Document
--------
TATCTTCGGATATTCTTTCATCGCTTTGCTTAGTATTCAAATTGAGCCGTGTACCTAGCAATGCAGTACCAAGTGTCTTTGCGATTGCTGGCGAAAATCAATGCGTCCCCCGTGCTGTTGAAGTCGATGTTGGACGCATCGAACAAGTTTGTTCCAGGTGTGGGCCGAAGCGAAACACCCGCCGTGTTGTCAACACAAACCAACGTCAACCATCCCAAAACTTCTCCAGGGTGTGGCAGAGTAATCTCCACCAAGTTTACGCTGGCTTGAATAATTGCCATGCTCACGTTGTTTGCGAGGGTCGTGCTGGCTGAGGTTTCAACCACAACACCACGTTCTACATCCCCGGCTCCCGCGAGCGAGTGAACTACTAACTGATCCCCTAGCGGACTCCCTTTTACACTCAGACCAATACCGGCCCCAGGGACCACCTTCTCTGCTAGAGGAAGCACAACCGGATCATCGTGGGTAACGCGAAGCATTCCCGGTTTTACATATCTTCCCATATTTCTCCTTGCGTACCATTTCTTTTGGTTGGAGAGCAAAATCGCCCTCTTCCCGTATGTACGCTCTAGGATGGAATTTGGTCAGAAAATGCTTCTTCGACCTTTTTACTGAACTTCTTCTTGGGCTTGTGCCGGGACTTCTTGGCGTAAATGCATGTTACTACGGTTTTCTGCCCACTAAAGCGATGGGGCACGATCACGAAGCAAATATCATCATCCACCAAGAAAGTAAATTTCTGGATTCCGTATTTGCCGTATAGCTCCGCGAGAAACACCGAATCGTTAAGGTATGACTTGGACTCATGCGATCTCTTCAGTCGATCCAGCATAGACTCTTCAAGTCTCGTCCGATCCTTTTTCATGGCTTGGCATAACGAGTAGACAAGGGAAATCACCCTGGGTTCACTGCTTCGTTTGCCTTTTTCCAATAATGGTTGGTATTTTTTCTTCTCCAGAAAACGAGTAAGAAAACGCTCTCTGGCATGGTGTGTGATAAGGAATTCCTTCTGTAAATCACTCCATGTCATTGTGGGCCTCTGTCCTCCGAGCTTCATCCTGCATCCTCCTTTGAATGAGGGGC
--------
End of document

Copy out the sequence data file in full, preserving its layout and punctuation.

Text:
TATCTTCGGATATTCTTTCATCGCTTTGCTTAGTATTCAAATTGAGCCGTGTACCTAGCAATGCAGTACCAAGTGTCTTTGCGATTGCTGGCGAAAATCAATGCGTCCCCCGTGCTGTTGAAGTCGATGTTGGACGCATCGAACAAGTTTGTTCCAGGTGTGGGCCGAAGCGAAACACCCGCCGTGTTGTCAACACAAACCAACGTCAACCATCCCAAAACTTCTCCAGGGTGTGGCAGAGTAATCTCCACCAAGTTTACGCTGGCTTGAATAATTGCCATGCTCACGTTGTTTGCGAGGGTCGTGCTGGCTGAGGTTTCAACCACAACACCACGTTCTACATCCCCGGCTCCCGCGAGCGAGTGAACTACTAACTGATCCCCTAGCGGACTCCCTTTTACACTCAGACCAATACCGGCCCCAGGGACCACCTTCTCTGCTAGAGGAAGCACAACCGGATCATCGTGGGTAACGCGAAGCATTCCCGGTTTTACATATCTTCCCATATTTCTCCTTGCGTACCATTTCTTTTGGTTGGAGAGCAAAATCGCCCTCTTCCCGTATGTACGCTCTAGGATGGAATTTGGTCAGAAAATGCTTCTTCGACCTTTTTACTGAACTTCTTCTTGGGCTTGTGCCGGGACTTCTTGGCGTAAATGCATGTTACTACGGTTTTCTGCCCACTAAAGCGATGGGGCACGATCACGAAGCAAATATCATCATCCACCAAGAAAGTAAATTTCTGGATTCCGTATTTGCCGTATAGCTCCGCGAGAAACACCGAATCGTTAAGGTATGACTTGGACTCATGCGATCTCTTCAGTCGATCCAGCATAGACTCTTCAAGTCTCGTCCGATCCTTTTTCATGGCTTGGCATAACGAGTAGACAAGGGAAATCACCCTGGGTTCACTGCTTCGTTTGCCTTTTTCCAATAATGGTTGGTATTTTTTCTTCTCCAGAAAACGAGTAAGAAAACGCTCTCTGGCATGGTGTGTGATAAGGAATTCCTTCTGTAAATCACTCCATGTCATTGTGGGCCTCTGTCCTCCGAGCTTCATCCTGCATCCTCCTTTGAATGAGGGGC